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Ouch! Now Eurostar starts charging for instruments

It’s not just Amtrak. On Eurostar, running from London to Paris and Brussels, they’ve quietly changed the rules.

It now costs a child’s seat to carry a cello on board, or 40 Euros if you send it in the luggage van.

Here’s the latest small print (thanks to Callum Thomson for the link, and the RLPO for the pic).

cellos mangled

As for doubles-basses, in Spain they can refuse altogether to let them on board (link sent by Dianne Winsor). Read here.

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Comments

  1. Robert Fitzpatrick says:

    I assume the artwork is by Arman?

    • Not sure. It’s credited by the Liverpool Phil to the Shanghai Concert hall.

      • Robert Fitzpatrick says:

        Yes, they have a collection of his works in Shanghai including a commission, I believe. He died in 2005 (real name is Armand Fernandez known as “Arman”).

        On the topic of train fares: Better to pay a small amount and have a guaranteed place especialy on Eurostar than to travel at the whim of a railway employee. Could Brussells help with a unified policy throughout the 27 countries? Of course they could, but will they? I’m not holding my breath…

  2. Why should they not charge? The instrument takes up space they could otherwise sell.

    I’m a lighting designer. My art is created on my computer. I have never had the baggage fee for that instrument waived, nor have I ever considered asking for it to be.

    • Jeffrey – they got these things now which are called “laptops” or “notebooks” which are, basically, like really small computers. You can carry them in a small shoulder bag! And they are so good now they what most big computers do! If you get one of those, you don’t have to pay baggage fees anymore. It’s like carrying a big book around, nothing more.

      • …And some airlines are charging for carry-ons…and of course,there’s the backup computer I usually carry, for insurance.

        …But thanks for the patronizing tone; it certainly enhances the conversation.

        • You are welcome! I have some good news for you, too – I have one of them newfangled laptop thingies with which I travel all the time, and they always let me carry it on for free because it’s in a small shoulder bag. I also often have a ,second computer with me as backup, but it’s also a laptop so I can put it into a hard case and put it into my checked luggage. I have, however, also carried on both in a slightly bigger shoulder bag (no charge). At times, I even squeeze an iPad in there, too! That’s like a really small kind-of computer – I am typing on it right now!.

  3. Well, we’re talking about private companies. You can’t force them to subsidize arts. From a business point of view, it is perfectly logical to charge for the transport of especially heavy and/or bulky luggage.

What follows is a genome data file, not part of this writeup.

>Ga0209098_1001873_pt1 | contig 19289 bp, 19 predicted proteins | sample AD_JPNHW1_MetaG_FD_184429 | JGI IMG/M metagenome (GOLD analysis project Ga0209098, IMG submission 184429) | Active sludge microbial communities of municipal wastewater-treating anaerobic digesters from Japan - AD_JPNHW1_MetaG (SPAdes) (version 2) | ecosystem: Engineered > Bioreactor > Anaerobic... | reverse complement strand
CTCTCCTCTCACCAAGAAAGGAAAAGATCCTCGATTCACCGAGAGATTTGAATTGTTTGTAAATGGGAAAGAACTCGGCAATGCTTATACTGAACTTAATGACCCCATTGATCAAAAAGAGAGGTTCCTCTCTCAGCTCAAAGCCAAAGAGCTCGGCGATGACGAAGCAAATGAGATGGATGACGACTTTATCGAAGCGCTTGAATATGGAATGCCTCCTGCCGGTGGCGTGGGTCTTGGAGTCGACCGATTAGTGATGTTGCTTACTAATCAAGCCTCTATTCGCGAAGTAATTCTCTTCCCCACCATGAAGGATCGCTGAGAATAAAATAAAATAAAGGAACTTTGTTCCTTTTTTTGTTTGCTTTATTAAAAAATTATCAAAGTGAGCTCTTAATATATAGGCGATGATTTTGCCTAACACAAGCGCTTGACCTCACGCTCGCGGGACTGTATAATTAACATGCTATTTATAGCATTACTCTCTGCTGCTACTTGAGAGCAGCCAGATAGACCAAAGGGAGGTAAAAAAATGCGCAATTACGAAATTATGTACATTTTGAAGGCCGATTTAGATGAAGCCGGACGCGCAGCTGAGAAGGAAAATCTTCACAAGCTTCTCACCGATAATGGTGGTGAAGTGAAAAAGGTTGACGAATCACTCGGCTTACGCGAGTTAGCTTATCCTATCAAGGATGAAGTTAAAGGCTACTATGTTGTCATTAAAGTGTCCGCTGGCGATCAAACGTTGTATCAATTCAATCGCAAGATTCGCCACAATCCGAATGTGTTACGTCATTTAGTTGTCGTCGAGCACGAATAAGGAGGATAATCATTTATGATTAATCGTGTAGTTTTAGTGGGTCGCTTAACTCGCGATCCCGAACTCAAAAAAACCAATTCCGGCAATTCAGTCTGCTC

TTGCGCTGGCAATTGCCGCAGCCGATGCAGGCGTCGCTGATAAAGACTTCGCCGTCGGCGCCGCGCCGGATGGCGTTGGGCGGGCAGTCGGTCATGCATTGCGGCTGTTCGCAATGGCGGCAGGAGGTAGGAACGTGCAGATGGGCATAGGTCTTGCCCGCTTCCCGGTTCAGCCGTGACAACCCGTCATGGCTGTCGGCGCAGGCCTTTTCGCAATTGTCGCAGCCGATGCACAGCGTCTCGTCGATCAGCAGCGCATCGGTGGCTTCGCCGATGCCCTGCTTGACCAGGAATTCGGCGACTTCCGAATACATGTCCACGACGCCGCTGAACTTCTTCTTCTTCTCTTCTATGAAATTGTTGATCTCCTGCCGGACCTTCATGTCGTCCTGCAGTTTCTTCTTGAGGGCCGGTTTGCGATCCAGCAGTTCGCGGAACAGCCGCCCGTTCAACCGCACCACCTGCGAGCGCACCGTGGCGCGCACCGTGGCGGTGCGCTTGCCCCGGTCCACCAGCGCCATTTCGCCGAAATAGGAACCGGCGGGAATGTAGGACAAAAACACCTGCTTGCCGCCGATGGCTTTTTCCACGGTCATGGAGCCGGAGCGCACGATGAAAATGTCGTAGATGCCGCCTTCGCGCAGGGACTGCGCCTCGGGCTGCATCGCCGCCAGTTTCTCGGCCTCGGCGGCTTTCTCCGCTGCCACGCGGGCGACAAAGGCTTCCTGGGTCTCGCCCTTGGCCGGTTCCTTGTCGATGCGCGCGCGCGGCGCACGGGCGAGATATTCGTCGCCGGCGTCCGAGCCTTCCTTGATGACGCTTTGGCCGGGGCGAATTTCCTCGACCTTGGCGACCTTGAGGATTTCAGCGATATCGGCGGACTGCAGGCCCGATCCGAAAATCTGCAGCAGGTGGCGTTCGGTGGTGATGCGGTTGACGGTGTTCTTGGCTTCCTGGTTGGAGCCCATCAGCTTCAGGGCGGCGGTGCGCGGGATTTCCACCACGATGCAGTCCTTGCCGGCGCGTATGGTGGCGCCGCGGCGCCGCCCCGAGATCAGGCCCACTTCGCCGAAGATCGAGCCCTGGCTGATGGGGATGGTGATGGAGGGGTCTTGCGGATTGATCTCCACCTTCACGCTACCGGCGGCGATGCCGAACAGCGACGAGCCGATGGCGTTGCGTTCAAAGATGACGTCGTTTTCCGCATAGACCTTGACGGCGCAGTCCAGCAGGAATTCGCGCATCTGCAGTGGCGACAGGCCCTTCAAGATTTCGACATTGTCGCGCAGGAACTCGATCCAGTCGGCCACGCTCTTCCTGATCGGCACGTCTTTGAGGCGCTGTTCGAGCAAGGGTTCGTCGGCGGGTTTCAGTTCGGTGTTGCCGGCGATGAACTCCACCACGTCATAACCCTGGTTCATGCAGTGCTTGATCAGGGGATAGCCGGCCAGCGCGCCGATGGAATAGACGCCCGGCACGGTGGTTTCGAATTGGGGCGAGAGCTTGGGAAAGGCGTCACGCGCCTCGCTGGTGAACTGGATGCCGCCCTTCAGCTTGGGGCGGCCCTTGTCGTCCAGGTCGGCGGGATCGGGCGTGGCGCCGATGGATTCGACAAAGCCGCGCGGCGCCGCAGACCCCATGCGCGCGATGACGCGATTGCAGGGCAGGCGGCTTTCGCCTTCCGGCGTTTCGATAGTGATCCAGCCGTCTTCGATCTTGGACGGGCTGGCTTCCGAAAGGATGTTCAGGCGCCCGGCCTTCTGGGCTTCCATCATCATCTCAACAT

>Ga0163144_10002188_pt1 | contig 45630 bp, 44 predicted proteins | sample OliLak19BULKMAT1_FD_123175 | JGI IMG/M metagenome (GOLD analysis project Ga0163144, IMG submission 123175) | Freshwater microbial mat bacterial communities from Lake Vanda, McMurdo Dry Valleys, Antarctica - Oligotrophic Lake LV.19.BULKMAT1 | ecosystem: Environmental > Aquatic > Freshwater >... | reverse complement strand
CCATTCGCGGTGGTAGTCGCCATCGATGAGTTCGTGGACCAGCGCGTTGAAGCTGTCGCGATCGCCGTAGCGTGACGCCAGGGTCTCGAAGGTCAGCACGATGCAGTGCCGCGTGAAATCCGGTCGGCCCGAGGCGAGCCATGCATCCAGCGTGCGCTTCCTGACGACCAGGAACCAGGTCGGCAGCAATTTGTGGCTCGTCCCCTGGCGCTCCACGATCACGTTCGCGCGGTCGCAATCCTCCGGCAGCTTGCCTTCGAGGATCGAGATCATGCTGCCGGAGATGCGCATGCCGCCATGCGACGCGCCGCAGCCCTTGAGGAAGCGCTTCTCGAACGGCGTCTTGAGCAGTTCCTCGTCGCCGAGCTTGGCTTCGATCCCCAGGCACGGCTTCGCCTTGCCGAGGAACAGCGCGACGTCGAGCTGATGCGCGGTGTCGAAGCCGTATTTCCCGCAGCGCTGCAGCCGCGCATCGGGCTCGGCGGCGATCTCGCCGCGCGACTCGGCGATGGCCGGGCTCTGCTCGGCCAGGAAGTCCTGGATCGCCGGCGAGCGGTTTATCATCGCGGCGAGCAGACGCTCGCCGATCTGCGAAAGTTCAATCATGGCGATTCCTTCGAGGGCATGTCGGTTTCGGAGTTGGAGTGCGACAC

For the benefit of arts, it would of course be nice if they didn’t charge for it. But we should regard this as a voluntary contribution, not a right.

    • If they don’t charge for bicycles, small furniture, and large suitcases – all of which I’ve seen people carry on trains – why should they charge for a musical instrument?

      • That’s of course true. I’m not aware of the details of the railway companies’ luggage charging policies. I just wanted to point out that, from a business point of view, a cello case is just another piece of bulky luggage.

  4. The cello fits easily into the baggage compartments at the end of the Eurostar carriages, and into the overhead. It in fact often takes up less space than a large suitcase in the baggage compartments as you can still fit suitcases in front. This is why we expect not to have to pay (if one doesn’t for a normal large suitcase).

    • Robert Fitzpatrick says:

      And you are willing to leave your cello unattended in a luggage rack at the end of a carriage where others could manipulate it to make space for their own bags? Sounds dicey to me.

  5. Well, I’m afraid that It won’t make sense only if they charge singers for their instruments. Otherwise, They are losing space that they could sell. Unless the musician will let it at the baggage compartment, Like Rosie Biss’s Cello (I hope that singers don’t do it ever).

  6. Nick Bomford says:

    UK – National Rail website:
    “Luggage
    Customers may take up to three items of personal luggage free of charge, this includes two large items (such as suitcases or rucksacks) and one item of smaller hand luggage (such as a briefcase). Full details of the free allowances are available at stations.
    Excess luggage and certain more bulky items (such as skis) may be carried, subject to available space, at an extra charge.
    On Gatwick Express services bulky items such as skis are conveyed free in the luggage van. There is plenty of space on board for other luggage.”

    “Accompanied animals and articles for which charges are payable:
    Each additional item of personal luggage above the free allowance.
    Each seat occupied by luggage, container or other articles when the seat is needed for passenger use.

    Each article exceeding one metre in any dimension that can be carried by one person.”